DNA detectives in hunt for WW1 heroes
DNA detectives, searching for First World War heroes amongst their family tree, are being invited to investigate a wealth of original documents held by Renfrewshire Council’s Heritage Service at Paisley Central Library.
Councillor Jim Harte, Convener of Renfrewshire Council’s Sport, Leisure and Culture Policy Board, said, “People want to know about their roots, their family history, who they are and where they come from. And the council’s Heritage Service is always happy to help with these requests.
“Shortly before his death, Bee Gee’s star, Robin Gibb, came to Paisley to find out about his family for the BBC documentary, Who Do You Think You Are? During the course of the programme he discovered that his great grandfather had been a decorated soldier.
“The centenary commemorations for the First World War have created a huge amount of interest in a conflict that touched virtually every family in Britain.
“The documents we have are a vital resource for anyone who is trying to track down their relatives but they also offer a fascinating glimpse of a lost world. Casualty lists highlight the human cost of the war but newspapers of the time also emphasise both the pace of change over the last century and, paradoxically, how much has stayed the same.
“Stories of bombing raids by Zeppelins sit side-by-side with reports of baking competitions and the intriguing tale of a man, ‘who was taken to the infirmary after bruising his head in a fall from the pavement’!
“The materials we have available allow us to build a picture of some of those killed in action. It’s possible to identify where their family lived at the time, their occupation, the regiment they served with and where they were killed.”
The council is currently holding talks with the Renfrewshire Family History Society on compiling a definitive list of local people killed during the First World War.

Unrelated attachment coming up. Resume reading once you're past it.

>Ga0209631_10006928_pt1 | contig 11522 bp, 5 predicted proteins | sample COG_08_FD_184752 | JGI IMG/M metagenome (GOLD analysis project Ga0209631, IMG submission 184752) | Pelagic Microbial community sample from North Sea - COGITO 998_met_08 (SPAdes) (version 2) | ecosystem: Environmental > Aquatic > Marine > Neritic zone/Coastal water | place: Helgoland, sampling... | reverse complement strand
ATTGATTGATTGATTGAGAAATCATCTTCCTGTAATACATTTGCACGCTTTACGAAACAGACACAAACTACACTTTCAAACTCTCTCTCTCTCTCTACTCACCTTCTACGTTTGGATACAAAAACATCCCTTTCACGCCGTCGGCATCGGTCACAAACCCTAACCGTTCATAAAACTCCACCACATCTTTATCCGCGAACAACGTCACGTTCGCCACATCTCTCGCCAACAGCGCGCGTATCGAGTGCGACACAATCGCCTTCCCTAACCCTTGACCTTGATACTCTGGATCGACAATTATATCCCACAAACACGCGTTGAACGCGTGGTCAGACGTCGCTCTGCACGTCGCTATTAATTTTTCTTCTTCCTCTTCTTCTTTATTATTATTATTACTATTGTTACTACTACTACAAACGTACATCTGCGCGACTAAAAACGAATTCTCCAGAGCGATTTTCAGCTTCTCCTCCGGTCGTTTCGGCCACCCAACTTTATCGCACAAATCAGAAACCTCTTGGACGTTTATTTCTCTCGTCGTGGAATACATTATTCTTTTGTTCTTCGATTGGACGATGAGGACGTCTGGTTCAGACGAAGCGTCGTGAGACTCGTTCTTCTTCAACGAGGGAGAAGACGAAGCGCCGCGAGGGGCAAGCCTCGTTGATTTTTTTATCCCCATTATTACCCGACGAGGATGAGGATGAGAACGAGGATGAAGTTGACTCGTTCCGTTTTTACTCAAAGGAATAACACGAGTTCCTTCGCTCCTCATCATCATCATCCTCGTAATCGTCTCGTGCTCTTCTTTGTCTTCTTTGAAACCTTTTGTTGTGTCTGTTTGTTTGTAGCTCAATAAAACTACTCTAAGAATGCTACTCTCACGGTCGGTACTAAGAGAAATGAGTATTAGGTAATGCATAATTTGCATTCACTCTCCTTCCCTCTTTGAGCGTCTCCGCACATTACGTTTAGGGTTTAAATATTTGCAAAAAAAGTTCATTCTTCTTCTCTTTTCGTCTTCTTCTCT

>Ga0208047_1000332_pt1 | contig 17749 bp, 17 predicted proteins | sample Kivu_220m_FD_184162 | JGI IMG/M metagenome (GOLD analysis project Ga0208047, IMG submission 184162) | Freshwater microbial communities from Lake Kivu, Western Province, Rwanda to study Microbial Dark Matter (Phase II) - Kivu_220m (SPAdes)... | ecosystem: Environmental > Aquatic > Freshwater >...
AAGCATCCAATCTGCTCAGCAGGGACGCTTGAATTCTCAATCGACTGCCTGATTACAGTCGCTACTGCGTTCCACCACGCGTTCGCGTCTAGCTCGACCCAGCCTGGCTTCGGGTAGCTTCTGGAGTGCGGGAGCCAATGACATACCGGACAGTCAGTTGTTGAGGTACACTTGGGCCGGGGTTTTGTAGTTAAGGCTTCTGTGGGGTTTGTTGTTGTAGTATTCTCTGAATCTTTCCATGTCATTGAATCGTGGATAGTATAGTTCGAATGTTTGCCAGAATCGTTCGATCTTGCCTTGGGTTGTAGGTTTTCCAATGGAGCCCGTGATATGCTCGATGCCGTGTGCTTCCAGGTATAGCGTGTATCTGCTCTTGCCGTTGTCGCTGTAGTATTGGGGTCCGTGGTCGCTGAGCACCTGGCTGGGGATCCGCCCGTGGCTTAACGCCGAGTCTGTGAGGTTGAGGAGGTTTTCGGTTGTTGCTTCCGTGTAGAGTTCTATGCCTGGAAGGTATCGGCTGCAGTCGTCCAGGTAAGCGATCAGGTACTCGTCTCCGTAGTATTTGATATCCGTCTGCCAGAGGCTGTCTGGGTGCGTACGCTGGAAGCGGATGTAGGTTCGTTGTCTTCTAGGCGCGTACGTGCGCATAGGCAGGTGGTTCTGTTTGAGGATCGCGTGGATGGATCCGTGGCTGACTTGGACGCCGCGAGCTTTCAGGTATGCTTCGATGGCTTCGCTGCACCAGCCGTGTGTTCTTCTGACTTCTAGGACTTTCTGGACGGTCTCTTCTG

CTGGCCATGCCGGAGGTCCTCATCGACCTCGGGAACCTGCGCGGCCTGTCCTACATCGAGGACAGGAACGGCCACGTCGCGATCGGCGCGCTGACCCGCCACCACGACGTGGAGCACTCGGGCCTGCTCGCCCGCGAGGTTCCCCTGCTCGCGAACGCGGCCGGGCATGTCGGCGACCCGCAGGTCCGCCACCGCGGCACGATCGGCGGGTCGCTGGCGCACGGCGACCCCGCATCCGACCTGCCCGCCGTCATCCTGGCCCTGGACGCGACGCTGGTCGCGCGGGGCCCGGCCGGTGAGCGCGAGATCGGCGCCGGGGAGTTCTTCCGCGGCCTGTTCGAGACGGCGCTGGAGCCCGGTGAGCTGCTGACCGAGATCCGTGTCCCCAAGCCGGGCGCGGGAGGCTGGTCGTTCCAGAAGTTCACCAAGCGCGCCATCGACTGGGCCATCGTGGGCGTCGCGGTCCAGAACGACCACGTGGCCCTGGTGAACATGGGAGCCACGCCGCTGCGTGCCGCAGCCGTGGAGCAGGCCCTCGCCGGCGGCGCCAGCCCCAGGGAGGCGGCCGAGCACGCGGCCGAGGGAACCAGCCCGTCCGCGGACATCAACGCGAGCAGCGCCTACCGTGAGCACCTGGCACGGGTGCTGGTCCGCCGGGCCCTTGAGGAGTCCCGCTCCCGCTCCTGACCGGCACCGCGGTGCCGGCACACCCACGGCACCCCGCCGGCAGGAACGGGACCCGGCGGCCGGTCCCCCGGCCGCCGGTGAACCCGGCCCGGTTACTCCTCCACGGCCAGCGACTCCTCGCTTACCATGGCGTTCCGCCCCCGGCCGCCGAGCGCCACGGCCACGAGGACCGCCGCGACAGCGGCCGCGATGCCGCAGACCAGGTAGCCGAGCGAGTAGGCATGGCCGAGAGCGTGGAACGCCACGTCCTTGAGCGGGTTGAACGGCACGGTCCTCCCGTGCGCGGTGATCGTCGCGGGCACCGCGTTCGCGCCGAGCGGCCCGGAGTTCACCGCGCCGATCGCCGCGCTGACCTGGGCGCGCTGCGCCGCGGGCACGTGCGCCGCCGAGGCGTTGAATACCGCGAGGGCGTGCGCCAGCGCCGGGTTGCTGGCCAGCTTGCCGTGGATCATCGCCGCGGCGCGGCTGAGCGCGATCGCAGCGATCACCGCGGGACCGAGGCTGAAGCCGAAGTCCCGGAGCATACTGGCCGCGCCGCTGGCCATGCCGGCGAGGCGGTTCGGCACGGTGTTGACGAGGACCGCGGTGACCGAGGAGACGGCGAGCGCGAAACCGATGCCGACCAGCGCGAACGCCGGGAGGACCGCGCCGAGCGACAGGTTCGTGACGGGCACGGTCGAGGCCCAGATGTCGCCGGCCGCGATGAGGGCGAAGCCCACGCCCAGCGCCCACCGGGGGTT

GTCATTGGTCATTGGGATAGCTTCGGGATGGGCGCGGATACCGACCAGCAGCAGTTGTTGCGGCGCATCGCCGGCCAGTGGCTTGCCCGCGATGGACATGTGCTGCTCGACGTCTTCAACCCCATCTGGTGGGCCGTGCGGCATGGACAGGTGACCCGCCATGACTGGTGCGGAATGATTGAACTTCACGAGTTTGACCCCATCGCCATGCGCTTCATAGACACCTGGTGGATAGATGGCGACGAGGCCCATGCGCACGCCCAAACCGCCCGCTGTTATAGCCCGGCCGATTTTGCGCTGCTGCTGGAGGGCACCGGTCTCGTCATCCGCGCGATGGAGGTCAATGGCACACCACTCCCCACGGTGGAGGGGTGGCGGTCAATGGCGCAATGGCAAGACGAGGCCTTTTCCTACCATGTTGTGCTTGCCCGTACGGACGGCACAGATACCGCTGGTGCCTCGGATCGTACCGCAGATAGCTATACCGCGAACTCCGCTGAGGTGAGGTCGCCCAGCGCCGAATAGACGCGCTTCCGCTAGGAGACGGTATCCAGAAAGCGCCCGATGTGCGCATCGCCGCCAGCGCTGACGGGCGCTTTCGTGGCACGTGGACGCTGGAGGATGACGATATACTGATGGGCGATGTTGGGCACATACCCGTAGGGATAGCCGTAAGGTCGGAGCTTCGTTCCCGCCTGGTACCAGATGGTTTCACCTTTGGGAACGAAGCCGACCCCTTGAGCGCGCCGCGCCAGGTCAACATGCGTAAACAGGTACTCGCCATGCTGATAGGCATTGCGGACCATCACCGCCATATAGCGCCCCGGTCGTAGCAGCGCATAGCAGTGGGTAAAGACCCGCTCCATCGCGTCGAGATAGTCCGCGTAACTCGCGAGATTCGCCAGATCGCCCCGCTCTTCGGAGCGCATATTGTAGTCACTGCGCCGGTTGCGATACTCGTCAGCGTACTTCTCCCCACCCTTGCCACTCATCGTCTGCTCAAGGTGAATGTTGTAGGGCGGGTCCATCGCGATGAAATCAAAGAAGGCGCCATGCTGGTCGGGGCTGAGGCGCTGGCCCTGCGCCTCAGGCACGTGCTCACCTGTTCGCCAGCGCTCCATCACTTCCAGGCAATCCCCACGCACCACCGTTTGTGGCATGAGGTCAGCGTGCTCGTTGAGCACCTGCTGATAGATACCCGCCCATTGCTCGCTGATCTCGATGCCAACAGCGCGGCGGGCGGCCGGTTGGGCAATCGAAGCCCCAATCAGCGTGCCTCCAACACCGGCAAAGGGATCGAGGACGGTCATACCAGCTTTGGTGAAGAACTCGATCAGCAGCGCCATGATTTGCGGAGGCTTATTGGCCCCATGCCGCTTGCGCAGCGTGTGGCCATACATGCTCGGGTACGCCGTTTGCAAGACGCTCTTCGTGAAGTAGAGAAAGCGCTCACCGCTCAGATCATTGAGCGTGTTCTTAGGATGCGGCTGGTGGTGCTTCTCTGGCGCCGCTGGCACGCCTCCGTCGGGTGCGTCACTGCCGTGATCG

The invitation is part of the Renfrewshire Reflects initiative which includes a series of events to commemorate the start of the First World War. The commemorations will span a four-year period from 2014 to 2018. They will focus on the impact of the war and on marking the significant events of the conflict.
A service is being held in St Mirin’s Cathedral at 10.15pm on 4 August to mark the first key date. At 11pm on 4 August 1914 Britain declared war on Germany, after it failed to withdraw its forces from Belgium. The service ends at 11pm. The service is open to the public and everyone is welcome to attend.[/vc_column_text][vc_separator icon=”star”][vc_column_text]Courtesy of Renfrewshire Council.[/vc_column_text][vc_separator icon=”star”][vc_column_text]The materials available include:
* Paisley Daily Express, 1914 – 1918 bound newspapers
* Paisley & Renfrewshire Gazette, 1914 – 1918, bound newspapers (weekly)
* Official History of the Scottish Filling Factory (no.4 National), Georgetown, Renfrewshire, published 1919, includes colour plans, photographs of personnel and the site. Information on 20-plus explosions, accidents and output statistics
* Poor Law records for Paisley and ex Abbey Parish, Renfrewshire including applications made during WW1 with some with documents attached
* Photographs, some with local connections
* Trades directories (early version of Yellow Pages), include a list of heads of household and their addresses. This is also available electronically
* A donation of First World War diaries for Renfrewshire with index, details of actions and “mentioned in dispatches” (includes some duplication) This is also available online at a cost per extract
* WW1 items in the Paisley Museum collection such as medals, trench art.[/vc_column_text][vc_separator icon=”star”][/vc_column][/vc_row]